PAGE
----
He was asked to teach by the leaders of the religious communities in exile, including Dudjom Jikdrel Yeshe Dorje (bdud 'joms 'jigs bral ye shes rdo rje, 1904-1988); Dilgo Khyentse Tashi Peljor (dil mgo mkhyen brtse bkra shis dpal 'byor, 1910-1991); the Sixteenth Karmapa, Rangjung Rikpai Dorje (karma pa 16 rang byung rig pa'i rdo rje, 1924-1981); and the Third Penor, Lekshe Chokyi Drayang (pad nor 03 legs bshad chos kyi sgra dbyangs, 1932-2009), and it is said that there are few contemporary lamas who did not receive Dzogchen teaching from Nyoshul Khenpo. Among the many young lamas that he mentored and instructed are the Third Dzongsar Khyentse, Khyentse Norbu (rdzong gsar mkhyen brtse 03 mkhyen brtse nor bu, b. 1961); the Seventh Zhechen Rabjam, Jigme Chokyi Sengge (zhe chen rab 'byams 07 'jigs med chos kyi seng+ge, b. 1966); the Third Jamgon Kongtrul, Lodro Chokyi Sengge ('jam mgon kong sprul 03 blo gros chos kyi seng+ge, 1954-1992), and many others.
In the early 1970s, while staying in Kalimpong, Jamyang Dorje fell ill, and his nervous system was severely impaired for several years. Many, including Nyoshul Khenpo himself, suspected that he had been poisoned by a jealous rival; others speculated that perhaps he had suffered a stroke. During the worst period of his recovery he resided at Orgyen
Kunsang Chokorling, the monastery of Kangyur Rinpoche Longchen Yeshe Dorje (bka' 'gyur rin po che klong chen ye shes rdo rje, 1897/1898-1975), attended by Khenpo Sonam Tobgyel (mkhan po bsod nams stobs rgyal) of Riwoche Monastery. Although he survived, he frequently experienced a problem with his voice and could not speak above a whisper. When he gave instructions, it was often in a whisper to the ears of students or through writing on a piece of paper.
Jamyang Dorje ultimately settled in Bhutan, where he gained the patronage of the royal family and gathered many disciples. In accordance with the request of Lobpon Sonam Zangpo (slob dpon bsod nams bzang po, 1888-1984) and at the recommendation of Dudjom Rinpoche, in the late 1970s Jamyang Dorje was married to a Bhutanese woman named Damcho Zangmo (dam chos bzang mo). The reasons for the marriage were several, including the need for personal care following his prolonged illness.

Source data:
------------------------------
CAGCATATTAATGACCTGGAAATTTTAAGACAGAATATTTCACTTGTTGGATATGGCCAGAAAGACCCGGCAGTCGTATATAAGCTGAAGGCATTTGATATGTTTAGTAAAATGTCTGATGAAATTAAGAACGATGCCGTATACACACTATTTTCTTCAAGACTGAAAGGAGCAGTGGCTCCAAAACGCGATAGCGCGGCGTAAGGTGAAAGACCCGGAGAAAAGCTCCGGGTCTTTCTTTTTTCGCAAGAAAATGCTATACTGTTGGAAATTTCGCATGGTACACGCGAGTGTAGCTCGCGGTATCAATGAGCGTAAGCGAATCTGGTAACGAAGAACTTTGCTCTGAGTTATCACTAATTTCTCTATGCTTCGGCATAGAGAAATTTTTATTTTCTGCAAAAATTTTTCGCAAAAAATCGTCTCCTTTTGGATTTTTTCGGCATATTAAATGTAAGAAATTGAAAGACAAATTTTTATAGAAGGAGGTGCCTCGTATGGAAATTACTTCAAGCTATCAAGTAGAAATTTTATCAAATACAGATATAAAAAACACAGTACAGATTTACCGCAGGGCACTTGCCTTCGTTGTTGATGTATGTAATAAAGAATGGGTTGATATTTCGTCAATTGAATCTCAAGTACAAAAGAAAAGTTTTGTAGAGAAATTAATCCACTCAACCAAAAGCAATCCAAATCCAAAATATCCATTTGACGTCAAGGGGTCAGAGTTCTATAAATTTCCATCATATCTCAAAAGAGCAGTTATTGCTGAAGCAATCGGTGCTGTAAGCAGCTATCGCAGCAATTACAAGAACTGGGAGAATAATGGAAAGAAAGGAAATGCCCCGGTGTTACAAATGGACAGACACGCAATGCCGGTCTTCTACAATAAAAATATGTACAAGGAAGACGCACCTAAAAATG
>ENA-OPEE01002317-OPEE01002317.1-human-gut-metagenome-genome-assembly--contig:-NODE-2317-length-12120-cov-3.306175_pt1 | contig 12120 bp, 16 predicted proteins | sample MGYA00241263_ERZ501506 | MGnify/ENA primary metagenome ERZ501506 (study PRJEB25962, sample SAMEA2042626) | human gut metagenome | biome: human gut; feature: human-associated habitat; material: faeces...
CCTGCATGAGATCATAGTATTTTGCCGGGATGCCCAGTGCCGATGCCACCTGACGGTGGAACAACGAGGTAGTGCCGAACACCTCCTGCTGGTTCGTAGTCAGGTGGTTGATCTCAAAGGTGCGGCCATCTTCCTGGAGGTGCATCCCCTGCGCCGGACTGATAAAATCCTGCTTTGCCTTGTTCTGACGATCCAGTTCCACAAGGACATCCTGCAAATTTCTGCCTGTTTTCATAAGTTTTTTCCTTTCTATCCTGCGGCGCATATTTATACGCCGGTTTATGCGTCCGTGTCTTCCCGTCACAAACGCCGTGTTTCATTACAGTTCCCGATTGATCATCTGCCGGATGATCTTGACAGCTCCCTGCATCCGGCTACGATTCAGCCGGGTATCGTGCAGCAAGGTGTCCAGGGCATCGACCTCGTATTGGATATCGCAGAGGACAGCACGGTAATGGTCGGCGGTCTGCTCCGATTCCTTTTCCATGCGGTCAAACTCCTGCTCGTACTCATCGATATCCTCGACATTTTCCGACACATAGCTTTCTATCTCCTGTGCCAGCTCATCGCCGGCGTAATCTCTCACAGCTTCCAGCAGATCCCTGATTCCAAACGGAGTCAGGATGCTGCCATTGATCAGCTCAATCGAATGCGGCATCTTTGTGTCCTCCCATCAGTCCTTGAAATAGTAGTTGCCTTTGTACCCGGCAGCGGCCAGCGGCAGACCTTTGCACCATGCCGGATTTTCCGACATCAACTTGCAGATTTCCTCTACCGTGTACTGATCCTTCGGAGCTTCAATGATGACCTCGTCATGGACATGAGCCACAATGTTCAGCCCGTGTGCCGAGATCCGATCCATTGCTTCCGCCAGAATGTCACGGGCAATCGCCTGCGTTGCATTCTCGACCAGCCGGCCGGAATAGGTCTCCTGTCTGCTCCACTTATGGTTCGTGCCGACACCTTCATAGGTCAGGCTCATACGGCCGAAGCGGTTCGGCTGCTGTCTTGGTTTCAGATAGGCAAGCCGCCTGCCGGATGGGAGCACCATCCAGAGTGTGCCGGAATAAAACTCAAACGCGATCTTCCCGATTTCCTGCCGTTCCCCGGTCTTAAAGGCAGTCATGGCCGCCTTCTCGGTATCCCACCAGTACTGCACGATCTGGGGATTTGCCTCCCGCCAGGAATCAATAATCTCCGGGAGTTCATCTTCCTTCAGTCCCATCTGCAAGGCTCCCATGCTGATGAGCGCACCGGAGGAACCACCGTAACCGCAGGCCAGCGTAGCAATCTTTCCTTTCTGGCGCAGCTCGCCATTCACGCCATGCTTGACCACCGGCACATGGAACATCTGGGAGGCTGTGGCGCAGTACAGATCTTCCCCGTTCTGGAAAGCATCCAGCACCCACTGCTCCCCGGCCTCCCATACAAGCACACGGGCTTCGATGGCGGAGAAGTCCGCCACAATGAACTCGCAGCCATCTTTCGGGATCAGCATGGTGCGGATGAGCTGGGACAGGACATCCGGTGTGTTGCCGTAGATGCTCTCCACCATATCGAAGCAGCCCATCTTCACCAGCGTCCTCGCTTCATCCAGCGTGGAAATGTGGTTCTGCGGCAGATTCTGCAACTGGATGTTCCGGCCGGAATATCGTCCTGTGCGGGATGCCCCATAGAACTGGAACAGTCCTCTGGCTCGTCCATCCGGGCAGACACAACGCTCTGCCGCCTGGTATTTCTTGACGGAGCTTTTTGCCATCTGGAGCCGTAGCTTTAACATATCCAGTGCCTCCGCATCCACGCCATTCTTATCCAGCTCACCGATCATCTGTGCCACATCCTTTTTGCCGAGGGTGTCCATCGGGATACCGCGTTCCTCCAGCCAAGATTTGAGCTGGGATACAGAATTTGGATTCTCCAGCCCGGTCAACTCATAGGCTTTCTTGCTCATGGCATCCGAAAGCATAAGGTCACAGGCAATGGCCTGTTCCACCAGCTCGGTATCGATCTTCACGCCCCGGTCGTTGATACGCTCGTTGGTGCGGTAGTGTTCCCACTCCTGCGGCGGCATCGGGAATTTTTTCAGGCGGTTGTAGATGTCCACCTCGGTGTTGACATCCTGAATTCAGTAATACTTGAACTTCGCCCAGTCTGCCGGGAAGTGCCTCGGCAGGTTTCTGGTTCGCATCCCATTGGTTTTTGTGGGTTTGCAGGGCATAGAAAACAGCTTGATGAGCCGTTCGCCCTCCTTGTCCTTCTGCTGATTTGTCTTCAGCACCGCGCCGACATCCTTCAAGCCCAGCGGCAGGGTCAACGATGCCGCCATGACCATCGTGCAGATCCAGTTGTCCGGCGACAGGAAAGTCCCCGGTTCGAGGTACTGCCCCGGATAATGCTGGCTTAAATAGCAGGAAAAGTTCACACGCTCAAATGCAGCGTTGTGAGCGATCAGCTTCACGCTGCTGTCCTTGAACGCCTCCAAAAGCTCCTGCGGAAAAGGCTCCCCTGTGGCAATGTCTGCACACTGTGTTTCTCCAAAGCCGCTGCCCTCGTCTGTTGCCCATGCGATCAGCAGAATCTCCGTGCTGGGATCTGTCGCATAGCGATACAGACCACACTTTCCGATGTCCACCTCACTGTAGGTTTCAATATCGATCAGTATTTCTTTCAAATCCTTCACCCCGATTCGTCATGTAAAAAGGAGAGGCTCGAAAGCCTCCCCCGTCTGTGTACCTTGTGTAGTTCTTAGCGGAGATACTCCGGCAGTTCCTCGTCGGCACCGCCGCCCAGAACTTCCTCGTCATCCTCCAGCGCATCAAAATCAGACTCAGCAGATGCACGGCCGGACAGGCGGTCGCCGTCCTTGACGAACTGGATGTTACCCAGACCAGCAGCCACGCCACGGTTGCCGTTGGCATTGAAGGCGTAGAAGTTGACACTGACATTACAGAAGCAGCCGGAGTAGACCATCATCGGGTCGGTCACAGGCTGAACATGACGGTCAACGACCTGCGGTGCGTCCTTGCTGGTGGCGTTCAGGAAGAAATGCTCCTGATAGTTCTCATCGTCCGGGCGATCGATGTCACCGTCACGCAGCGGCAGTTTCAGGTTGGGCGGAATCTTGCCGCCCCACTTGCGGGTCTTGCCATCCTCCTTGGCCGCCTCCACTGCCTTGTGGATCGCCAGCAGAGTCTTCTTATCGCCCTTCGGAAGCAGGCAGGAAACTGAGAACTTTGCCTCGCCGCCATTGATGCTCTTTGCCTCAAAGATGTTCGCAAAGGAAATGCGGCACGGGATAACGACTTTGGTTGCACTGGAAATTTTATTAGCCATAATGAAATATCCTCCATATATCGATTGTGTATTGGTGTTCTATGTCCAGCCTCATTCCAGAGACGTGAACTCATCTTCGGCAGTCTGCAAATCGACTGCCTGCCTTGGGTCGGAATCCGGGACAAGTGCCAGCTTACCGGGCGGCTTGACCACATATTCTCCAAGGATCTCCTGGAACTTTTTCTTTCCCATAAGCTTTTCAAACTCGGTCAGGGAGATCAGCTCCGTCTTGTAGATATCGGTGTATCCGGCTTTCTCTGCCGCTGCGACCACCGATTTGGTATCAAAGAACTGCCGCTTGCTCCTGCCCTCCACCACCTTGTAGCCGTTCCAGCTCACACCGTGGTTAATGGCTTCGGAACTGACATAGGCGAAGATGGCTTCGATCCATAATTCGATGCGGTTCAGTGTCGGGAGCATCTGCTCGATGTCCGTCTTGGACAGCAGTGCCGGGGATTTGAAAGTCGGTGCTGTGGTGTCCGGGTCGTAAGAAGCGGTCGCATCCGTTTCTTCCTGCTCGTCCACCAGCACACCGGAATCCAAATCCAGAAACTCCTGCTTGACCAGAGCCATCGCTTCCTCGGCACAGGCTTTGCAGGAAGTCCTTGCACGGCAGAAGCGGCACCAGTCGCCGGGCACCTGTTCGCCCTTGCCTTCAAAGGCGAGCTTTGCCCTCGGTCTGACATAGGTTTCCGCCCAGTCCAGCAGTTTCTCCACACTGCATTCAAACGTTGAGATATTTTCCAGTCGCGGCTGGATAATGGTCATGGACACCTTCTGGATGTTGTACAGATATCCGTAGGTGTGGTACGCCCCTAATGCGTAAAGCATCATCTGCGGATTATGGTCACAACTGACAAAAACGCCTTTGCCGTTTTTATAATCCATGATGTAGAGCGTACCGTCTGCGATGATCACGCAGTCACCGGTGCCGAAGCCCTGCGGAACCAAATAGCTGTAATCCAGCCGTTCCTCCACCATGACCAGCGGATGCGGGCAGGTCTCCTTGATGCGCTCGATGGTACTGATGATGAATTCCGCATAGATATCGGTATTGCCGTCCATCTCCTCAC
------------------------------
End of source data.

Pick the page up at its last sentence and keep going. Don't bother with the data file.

Soon after he went to Switzerland for medical treatment, and stayed several years there and in France, teaching at the retreat center in Chanteloube. In the 1990s Nyoshul Khenpo also taught in North America several times at the Dzogchen Center of Lama Surya Das. He also traveled to North America several times, including leading a two-month Dzogchen retreat at Dai Bosatsu Zendo in Livingston Manor, New York; he was the Dzogchen master for several prominent Western Vipassana teachers.
In the 1990s Nyoshul Khenpo published a two-volume history of the Dzogchen lineage, the Dzogchen Chojung (rdzogs chen chos 'byung).
He fell seriously ill in 1999 in Bhutan. His followers insisted that he be taken to one of the best hospitals in Bangkok and then to France, where he was cared for by the family of Tulku Pema Wangyel (sprul sku padma dbang rgyal), the son of Kangyur Rinpoche. He passed away there in 1999, close to Dilgo Khyentse and Dudjom Rinpoche's centers in Dordogne.
Two reincarnations of Nyoshul Khenpo have been identified, one in Bhutan in the family of his widow, Damcho Zangmo, and another in Kham, who was enthroned at Katok.
Nyoshul Khenpo. 1995. Natural Great Perfection. Ithaca: Snow Lion.
Nyoshul Khenpo. 2005. A Marvelous Garland of Rare Gems. Richard Barron, trans. Junction City: Dharma Publishing.
Khenpo Phuntshok Tashi
View this person's associated Works & Texts on the Tibetan Buddhist Resource Center's Web site
- Historical Period